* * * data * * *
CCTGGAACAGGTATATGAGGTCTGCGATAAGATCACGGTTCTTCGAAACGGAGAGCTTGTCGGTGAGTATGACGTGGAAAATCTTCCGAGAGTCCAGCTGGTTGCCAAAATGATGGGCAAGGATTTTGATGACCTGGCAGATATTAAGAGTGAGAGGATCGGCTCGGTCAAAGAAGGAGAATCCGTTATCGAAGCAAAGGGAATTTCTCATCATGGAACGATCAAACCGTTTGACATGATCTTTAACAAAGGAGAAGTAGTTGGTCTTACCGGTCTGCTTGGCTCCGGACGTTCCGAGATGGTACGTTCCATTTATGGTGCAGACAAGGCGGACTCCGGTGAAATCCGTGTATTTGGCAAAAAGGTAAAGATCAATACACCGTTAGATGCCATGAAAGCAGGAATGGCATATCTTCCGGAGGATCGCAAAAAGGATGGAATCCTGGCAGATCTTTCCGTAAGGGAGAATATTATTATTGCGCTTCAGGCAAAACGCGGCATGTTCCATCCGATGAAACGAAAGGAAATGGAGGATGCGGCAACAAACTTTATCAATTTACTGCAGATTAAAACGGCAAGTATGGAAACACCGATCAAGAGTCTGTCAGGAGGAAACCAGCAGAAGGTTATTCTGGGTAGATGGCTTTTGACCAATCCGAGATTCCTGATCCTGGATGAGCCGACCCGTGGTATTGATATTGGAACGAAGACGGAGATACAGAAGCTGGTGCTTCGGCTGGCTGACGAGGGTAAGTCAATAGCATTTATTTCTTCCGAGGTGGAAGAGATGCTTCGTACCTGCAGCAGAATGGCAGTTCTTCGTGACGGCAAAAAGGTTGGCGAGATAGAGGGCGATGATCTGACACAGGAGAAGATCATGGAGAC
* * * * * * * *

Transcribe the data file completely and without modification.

CCTGGAACAGGTATATGAGGTCTGCGATAAGATCACGGTTCTTCGAAACGGAGAGCTTGTCGGTGAGTATGACGTGGAAAATCTTCCGAGAGTCCAGCTGGTTGCCAAAATGATGGGCAAGGATTTTGATGACCTGGCAGATATTAAGAGTGAGAGGATCGGCTCGGTCAAAGAAGGAGAATCCGTTATCGAAGCAAAGGGAATTTCTCATCATGGAACGATCAAACCGTTTGACATGATCTTTAACAAAGGAGAAGTAGTTGGTCTTACCGGTCTGCTTGGCTCCGGACGTTCCGAGATGGTACGTTCCATTTATGGTGCAGACAAGGCGGACTCCGGTGAAATCCGTGTATTTGGCAAAAAGGTAAAGATCAATACACCGTTAGATGCCATGAAAGCAGGAATGGCATATCTTCCGGAGGATCGCAAAAAGGATGGAATCCTGGCAGATCTTTCCGTAAGGGAGAATATTATTATTGCGCTTCAGGCAAAACGCGGCATGTTCCATCCGATGAAACGAAAGGAAATGGAGGATGCGGCAACAAACTTTATCAATTTACTGCAGATTAAAACGGCAAGTATGGAAACACCGATCAAGAGTCTGTCAGGAGGAAACCAGCAGAAGGTTATTCTGGGTAGATGGCTTTTGACCAATCCGAGATTCCTGATCCTGGATGAGCCGACCCGTGGTATTGATATTGGAACGAAGACGGAGATACAGAAGCTGGTGCTTCGGCTGGCTGACGAGGGTAAGTCAATAGCATTTATTTCTTCCGAGGTGGAAGAGATGCTTCGTACCTGCAGCAGAATGGCAGTTCTTCGTGACGGCAAAAAGGTTGGCGAGATAGAGGGCGATGATCTGACACAGGAGAAGATCATGGAGAC